‘Woman on Fire’ Book Club Guide
“Every shoe I have ever created is to honor the memory of my mother, Anika. To never forget that walk. She held her head high as they laughed at her. And people, neighbors, and others in town who I thought were her friends threw things at her—tomatoes, garbage, even shoes. She saw me up in the window…. We had one moment, one last exchange. She saw my face pressed to the glass and smiled courageously. That smile told me to be brave no matter what. And then she was gone as if she never existed….” —Woman on Fire
Award-winning author Lisa Barr’s latest novel, Woman on Fire, follows ambitious young journalist Jules Roth as she tracks down an elusive masterpiece stolen by the Nazis more than half a century earlier. With its strong female characters and well-researched look into the art world, Barr’s page-turner explores provenance and ownership of Nazi-looted art and asks how far one should go to reclaim a family treasure.
Join us on Thursday, April 7, at 7 p.m. ET as Hadassah Magazine Executive Editor Lisa Hostein interviews Barr about Woman on Fire and her extensive research into the complex history of Nazi-looted art and how the search for restitution and family treasures impacts people today. Register here.
Local book groups are a vital part of Hadassah for many members. If your chapter doesn’t already have one, now’s the time to start! We encourage groups to have their own discussions about Woman on Fire after the virtual event. To facilitate those discussions, we present the following discussion guide.
Book Club Questions
- Woman on Fire largely shifts between the perspectives of two strong-willed women—Jules Roth, an ambitious young journalist, and Margaux de Laurent, a brilliant albeit ruthless art dealer and heiress. Discuss the similarities and differences between the two as well as their final showdown. Are they a good match as protagonist and antagonist, and why?
- Jules and Margaux are not the only determined women in the novel. Author Lisa Barr introduces readers to Elizabeth Roth, a successful attorney and Jules’s mother, and Lilian Dassel, a Holocaust survivor with a secret. How do these women impact the plot and affect others while defining their own paths in life?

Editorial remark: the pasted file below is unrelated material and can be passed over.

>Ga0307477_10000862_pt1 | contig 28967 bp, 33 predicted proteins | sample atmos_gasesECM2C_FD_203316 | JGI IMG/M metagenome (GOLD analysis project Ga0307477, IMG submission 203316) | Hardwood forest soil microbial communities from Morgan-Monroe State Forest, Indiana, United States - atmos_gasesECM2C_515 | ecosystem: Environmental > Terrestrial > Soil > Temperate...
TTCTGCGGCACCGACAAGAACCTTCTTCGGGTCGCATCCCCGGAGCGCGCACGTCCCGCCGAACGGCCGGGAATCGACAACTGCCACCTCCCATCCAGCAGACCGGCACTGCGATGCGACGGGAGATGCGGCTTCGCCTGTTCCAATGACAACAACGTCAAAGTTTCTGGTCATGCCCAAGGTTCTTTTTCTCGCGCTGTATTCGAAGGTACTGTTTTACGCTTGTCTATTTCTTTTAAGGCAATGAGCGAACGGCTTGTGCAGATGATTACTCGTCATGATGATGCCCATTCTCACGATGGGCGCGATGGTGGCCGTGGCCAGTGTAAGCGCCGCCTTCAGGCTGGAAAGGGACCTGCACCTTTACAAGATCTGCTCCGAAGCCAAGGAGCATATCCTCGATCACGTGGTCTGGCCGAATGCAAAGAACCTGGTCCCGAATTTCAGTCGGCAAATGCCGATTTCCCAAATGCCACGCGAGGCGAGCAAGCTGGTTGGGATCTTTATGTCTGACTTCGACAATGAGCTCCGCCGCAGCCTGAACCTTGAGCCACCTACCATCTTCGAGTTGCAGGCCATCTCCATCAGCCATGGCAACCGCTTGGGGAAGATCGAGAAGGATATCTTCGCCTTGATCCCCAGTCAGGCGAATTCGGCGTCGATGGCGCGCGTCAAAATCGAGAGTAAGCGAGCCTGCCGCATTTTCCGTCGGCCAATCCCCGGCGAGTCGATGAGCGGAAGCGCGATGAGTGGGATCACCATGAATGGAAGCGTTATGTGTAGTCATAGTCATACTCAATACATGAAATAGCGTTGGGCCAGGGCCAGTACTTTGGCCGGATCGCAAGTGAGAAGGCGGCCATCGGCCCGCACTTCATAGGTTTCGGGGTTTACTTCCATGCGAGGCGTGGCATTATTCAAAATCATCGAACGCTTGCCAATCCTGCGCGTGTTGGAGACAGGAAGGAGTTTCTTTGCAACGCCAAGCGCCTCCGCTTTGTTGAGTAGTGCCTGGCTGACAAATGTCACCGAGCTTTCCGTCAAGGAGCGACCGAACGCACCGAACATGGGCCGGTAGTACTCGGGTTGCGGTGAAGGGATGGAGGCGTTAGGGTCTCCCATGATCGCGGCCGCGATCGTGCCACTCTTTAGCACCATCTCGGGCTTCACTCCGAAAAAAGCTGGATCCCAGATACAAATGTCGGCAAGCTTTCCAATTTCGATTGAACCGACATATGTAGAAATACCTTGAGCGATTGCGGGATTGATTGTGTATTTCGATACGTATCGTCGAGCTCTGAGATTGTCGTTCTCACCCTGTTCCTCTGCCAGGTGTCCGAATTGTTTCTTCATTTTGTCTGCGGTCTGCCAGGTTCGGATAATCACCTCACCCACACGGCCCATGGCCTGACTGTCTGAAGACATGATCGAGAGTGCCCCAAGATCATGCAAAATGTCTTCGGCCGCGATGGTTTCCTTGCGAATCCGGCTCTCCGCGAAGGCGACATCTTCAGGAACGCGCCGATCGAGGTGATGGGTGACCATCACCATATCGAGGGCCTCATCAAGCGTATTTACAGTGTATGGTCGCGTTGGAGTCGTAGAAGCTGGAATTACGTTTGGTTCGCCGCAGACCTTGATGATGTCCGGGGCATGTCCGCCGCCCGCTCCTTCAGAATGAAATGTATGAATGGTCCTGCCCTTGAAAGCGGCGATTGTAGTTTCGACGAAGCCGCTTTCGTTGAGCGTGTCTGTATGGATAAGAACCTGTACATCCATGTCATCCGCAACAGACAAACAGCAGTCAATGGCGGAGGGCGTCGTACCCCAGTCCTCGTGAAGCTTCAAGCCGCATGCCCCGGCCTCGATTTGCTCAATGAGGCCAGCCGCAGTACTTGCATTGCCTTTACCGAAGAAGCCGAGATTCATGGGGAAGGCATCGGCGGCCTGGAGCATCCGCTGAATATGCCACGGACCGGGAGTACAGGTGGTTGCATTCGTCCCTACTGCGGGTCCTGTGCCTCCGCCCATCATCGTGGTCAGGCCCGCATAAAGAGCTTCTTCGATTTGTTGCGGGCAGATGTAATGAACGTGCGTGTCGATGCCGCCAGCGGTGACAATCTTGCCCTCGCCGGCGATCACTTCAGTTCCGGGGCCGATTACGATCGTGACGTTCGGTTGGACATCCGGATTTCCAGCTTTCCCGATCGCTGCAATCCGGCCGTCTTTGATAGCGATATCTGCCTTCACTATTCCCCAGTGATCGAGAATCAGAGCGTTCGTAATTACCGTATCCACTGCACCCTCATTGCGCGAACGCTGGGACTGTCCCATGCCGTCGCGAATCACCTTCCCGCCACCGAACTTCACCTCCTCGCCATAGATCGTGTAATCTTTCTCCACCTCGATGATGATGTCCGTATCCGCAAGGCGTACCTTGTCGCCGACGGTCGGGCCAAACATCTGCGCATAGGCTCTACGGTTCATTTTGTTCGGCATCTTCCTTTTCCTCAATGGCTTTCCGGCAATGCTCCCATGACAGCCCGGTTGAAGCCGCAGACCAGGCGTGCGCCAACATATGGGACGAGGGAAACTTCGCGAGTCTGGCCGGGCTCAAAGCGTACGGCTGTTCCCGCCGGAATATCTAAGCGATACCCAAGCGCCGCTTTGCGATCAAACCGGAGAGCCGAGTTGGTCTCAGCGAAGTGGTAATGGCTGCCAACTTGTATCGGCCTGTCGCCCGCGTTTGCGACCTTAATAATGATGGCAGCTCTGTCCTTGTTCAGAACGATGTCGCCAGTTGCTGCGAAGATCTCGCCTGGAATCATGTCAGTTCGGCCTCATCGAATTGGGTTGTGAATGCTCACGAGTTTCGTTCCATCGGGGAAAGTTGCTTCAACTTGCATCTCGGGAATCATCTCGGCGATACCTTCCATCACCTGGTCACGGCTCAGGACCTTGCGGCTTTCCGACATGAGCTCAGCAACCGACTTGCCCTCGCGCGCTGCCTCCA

- Explore the family ties that run throughout Woman on Fire and how those connections propel the novel’s plot. How do family secrets and trauma influence the personalities and choices of the different characters, from Margaux and Jules to Ellis and Adam Baum?
- Ellis, Lilian and Margaux make choices that hurt themselves and those around them in memory of a beloved parent or grandparent. Do descriptions of Margaux’s bond with her grandfather impact your impression of her as the villain of the book? Do you think that Ellis’s decisions made in the name of his mother, who was murdered by the Nazis, are as manipulative and cruel as Margaux’s?
- Ellis keeps many secrets from his family. Do you know of survivors who hid their past or had difficulty disclosing their suffering during the Holocaust? Why do you think Ellis waits until the end of his life to reveal his true background to his family—and the world—even as he keeps the name of his mother alive through his career as a world-renowned shoe designer? Why does Ellis hide his sexual orientation and how does that impact his family?
- All three leading male protagonists are recovering addicts. Adam, Ellis and Dan Mansfield had all become dependent on drugs and/or alcohol even while rising to the top of their respective fields—art, fashion and journalism. Why do you think Barr decided to write them as addicts?
- World War II and the Holocaust ended nearly eight decades ago. Why has this period of history made such an impact on the literary world, and why do you think that Nazi-looted art is still front-page news?
- Discuss the complicated issues around art restitution and ownership of looted pieces of art. Should famous masterpieces be given back to families, to perhaps never be viewed again by the public, or should they remain under the auspices of museums and institutions? Do Ellis and Margaux both have a legitimate claim to Woman on Fire—and if so, whose claim is stronger and why? What about Lillian? Does she have the “right” to help decide who ultimately wins ownership of Woman on Fire?
- The fictional character Carl Geisler is inspired by real-life art collector Cornelius Gurlitt, son of Hitler’s “art thief” Hildebrand Gurlitt. Discuss how Carl’s collection of Nazi-looted art was an open secret in the German government. Margaux believes she is justified in stealing Geisler’s treasure trove of art, rationalizing that it is not a crime to rob a thief. Where should the line be drawn between the pursuit of justice and the hunt for revenge?
- Revenge is indeed a powerful theme in Barr’s novel. Each character grapples with it. Who do you think takes vengeance too far at the expense of their own happiness, and why is that price tag worth it to them?
- Discuss the end of the novel. Why do you think the author made Ellis unable to ultimately see the painting of his mother? What do you think of the plaque that is affixed to the painting, Woman on Fire? Was Jules right to both remain quiet about Margaux’s mark on the piece, yet make sure that Charles de Laurent was acknowledged?